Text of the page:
This story actually begins in my village in Vendée, with a foray into the next town and its Saturday market. But you could argue that it began earlier in Nantes when I bought my son’s girlfriend an old film camera, a Canon AE1 with a 50mm f1.4 lens, that I nearly kept for myself, but in a pang of culpability, couldn’t. I would have replaced it with a more classic standard 50mm f1.8 lens. Damn you conscience!
Let us start therefore not at the very beginning but the second beginning, which is like the first beginning, but is in fact the second, thus being named the second beginning, but is still a rather good place to start as the Sound of Music told us whilst explaining the notes to sing by using a woodland creature, the sun, me, a long long way to go, sewing, a note after the previous one, an afternoon snack with bread and jam etc.
I might start at the very beginning after all. My son’s girlfriend is on a journey, much like myself, discovering photography. As some of you Dear Readers might have noticed, I’m ever so slightly old-school. Having a digital camera, and shooting like it was a machine gun hoping for the best is not my idea of what photography should be. I am more sedate, probably because I am more rotund middle-aged gentleman, aka fat bald git, but find that it suits me. I prefer to take my time. One of the advantages of film photography is that it forces you to slow down, and concentrate to take a picture, with apparently, but I’m not quite sure, supposedly even, more value. When I take a photo, I take a photo on purpose. I do not do it whimsically on the off chance of realising “the” shot. I also learnt on film, so maybe this is a habit I picked up early on.
Anyway…. I thought this might be a way to help Elise slow down, and to be more mindful when photographing something or someone. Mindfulness is all the rage at the moment, but I think it might just be more about taking your time and being conscious of the action you are partaking in. I refer the reader to the middle-aged rotund gentleman comment earlier.
I made sure she had some film in the camera so it was useable straight away, and explained to how to focus, not just the lens but mentally too. Explained what all the dials and displays were about and basically let her get on with it.
We are now at the second beginning, which is still an OK kind of place to start. The day is Saturday, and the previous day we had arranged for them to come over for lunch, and I said that I would go to the market and get some goodies, which means basically, some nice saucission, cheese, nice fruit, some duck sausages to be eaten later on during the week without necessarily needing to duck whilst eating them, but duck sausages, because they were made with duck meat. Obviously a duck that didn’t…. I came home with my goodies, and was told off for buying too much and how were we going to eat all that…. We gave it a fine go!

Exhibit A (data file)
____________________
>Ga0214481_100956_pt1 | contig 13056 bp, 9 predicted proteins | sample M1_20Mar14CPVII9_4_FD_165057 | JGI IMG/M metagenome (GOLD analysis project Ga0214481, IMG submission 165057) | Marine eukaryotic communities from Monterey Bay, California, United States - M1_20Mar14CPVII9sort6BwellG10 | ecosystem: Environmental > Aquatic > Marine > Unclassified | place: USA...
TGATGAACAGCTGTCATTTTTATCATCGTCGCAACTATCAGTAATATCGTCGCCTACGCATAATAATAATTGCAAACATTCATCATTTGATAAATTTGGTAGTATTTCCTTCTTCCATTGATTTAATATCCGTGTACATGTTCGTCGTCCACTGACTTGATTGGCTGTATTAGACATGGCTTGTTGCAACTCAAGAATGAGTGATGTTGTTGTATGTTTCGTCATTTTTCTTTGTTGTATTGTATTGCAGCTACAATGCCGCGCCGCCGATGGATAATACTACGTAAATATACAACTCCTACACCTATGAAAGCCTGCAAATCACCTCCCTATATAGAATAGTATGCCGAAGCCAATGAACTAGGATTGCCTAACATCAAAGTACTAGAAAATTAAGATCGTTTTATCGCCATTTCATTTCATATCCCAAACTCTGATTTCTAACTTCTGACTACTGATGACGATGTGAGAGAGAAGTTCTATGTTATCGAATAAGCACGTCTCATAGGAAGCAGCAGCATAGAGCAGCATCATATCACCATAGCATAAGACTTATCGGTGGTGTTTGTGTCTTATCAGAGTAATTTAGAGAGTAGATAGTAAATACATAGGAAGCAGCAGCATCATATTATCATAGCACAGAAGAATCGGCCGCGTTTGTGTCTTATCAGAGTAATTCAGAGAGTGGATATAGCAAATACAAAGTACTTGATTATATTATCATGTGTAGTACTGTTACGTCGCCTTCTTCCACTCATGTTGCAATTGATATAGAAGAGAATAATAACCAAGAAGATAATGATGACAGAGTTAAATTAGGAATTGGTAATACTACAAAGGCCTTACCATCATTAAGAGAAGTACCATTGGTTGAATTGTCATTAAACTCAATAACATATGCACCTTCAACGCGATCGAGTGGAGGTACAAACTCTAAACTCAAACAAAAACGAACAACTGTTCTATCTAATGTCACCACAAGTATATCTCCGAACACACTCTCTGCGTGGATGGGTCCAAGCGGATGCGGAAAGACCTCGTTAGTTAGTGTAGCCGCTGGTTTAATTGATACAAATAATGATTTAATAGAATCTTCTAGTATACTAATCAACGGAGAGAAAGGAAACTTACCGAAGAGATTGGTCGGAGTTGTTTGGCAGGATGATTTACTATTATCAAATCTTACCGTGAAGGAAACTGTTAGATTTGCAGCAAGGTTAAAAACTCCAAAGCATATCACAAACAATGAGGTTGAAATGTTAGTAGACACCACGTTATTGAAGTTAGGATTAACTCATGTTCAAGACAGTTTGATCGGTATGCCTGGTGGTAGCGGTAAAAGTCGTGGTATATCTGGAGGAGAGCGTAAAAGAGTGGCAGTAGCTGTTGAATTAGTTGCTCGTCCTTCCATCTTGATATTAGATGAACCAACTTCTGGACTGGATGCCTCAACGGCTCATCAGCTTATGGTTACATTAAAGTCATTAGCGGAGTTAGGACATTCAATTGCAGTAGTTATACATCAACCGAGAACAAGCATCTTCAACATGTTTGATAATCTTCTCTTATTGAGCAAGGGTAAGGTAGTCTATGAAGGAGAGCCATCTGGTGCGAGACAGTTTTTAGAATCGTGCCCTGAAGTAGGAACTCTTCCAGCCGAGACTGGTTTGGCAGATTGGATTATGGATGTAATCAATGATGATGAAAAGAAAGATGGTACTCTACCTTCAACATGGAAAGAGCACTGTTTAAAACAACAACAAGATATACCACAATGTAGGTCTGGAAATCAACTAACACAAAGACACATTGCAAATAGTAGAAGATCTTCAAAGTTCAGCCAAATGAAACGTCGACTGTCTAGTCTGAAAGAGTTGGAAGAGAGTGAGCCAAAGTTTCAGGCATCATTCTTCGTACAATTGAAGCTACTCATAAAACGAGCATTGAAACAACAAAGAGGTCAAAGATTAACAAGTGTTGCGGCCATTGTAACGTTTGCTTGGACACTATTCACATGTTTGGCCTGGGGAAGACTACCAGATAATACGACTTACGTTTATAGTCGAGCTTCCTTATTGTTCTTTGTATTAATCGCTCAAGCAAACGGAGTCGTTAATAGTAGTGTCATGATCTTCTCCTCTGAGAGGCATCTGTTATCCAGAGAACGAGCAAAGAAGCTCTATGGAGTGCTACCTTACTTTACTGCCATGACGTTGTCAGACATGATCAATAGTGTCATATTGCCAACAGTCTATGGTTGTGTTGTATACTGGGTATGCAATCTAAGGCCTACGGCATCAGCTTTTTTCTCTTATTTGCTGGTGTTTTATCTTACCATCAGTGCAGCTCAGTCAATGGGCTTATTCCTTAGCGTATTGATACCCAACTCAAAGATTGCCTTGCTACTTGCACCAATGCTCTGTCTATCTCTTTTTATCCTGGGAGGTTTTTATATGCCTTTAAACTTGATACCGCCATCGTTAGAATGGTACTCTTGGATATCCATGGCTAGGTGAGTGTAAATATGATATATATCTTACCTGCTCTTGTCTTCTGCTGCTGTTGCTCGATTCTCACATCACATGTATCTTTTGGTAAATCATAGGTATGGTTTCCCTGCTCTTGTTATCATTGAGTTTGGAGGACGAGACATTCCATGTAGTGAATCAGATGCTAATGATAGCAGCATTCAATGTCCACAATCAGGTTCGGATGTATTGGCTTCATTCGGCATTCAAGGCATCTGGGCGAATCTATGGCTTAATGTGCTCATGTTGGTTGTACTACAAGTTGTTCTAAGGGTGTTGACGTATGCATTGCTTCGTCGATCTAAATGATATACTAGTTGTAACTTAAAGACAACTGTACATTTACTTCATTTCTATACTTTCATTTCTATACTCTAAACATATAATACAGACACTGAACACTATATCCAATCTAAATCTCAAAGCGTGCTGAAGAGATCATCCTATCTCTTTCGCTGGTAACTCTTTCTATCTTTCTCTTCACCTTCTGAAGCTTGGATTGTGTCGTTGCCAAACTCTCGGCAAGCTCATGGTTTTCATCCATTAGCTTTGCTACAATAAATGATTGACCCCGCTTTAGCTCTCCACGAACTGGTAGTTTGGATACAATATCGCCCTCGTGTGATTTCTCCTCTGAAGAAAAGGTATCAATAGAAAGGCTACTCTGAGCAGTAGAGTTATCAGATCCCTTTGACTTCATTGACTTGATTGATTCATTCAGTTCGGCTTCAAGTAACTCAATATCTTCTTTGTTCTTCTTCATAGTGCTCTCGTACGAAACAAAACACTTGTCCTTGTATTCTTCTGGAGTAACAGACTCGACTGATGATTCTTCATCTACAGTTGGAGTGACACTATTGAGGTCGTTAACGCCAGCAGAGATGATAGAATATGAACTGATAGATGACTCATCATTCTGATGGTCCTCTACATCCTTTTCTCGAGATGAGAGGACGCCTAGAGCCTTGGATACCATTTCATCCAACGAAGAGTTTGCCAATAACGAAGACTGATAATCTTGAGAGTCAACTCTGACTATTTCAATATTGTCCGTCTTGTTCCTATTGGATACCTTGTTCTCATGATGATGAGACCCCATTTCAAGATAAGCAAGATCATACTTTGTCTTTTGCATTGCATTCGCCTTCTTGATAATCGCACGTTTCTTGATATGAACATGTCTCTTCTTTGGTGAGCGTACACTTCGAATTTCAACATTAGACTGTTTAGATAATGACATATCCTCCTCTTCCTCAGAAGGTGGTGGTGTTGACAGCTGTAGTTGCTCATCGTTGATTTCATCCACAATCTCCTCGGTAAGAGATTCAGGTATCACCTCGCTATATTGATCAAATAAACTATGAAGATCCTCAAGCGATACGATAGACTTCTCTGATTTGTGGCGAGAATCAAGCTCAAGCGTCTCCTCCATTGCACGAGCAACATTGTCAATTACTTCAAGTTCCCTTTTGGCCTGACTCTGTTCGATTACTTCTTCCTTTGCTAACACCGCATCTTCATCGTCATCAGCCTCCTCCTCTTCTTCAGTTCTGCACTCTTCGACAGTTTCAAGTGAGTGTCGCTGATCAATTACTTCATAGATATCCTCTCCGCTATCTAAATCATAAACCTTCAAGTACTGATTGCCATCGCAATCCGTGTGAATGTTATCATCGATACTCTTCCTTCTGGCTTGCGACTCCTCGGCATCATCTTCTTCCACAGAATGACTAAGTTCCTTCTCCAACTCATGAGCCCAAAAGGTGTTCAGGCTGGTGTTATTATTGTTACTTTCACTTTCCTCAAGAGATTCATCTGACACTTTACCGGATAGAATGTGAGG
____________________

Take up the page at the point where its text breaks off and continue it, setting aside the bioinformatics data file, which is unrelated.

Elise then had the idea of doing the typical after French lunch walk, and we were all told that we would be doing it. However, a friend phoned to invite her to a pyjama party, so there went that idea. I riposted, saying that it was fine and that we should go out into Nantes to take pictures the next day with the film cameras. I prepared a couple of cameras for them to use, and some rolls of film.
Even if we didn’t go out I knew I would be at least good for a nice cup of tea. For Christmas, which was well before the beginning beginning, and even the second beginning, I had brought my daughter a mix to make Madeleines, which French people automatically associate with Proust, in the same way the English automatically associate a cup of tea, with another cup of tea. The smell as I came down was amazing a filled the house with loveliness and sweetness. There was also a huge dash of tastiness when I bit into Madeleine number one. I showed immense self control and put four of my Madeleines into a box with a further half a dozen to share with Killian and Elise. They too, were very happy with my display of self-control.
The enthusiasm for “going out for a walk” from the previous day had all but disappeared, but we eventually set off for Nantes to visit the Jardin des Plantes, which was where Jules Verne once hang out back in the day. Tradition, tradition, tradition….
I had my X100F, which I adore, Killian a 1960 Kodak Retinette 1B, and Elise the infamous AE1. We made a good go at it and ended up cream crackered after a nice long walk. As the all round good egg that I am I made sure we passed by an open bakery on the way back to the car to get the a treat for the gouter, which usually is the four o’ clock snack for small children, that older children or younger adults still seem to enjoy, even a middle aged rotund gentleman….
6 thoughts on “Jardin des Plantes, Nantes”
All very nice, Ian and you were lucky, the pitcher plant didn’t fancy you for its ‘gouter’…
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You never know. Luckily it was behind bars.
What a fantastic read. My favorite so far. For some reason, the images aren’t coming through on my phone. I’ll try again from my laptop. I may just start at the first beginning. Although the second beginning was a fine place to start as well.
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Did you get to the end though?
Very nicely done, Ian!
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Jpegs straight from the x100f. It works a treat!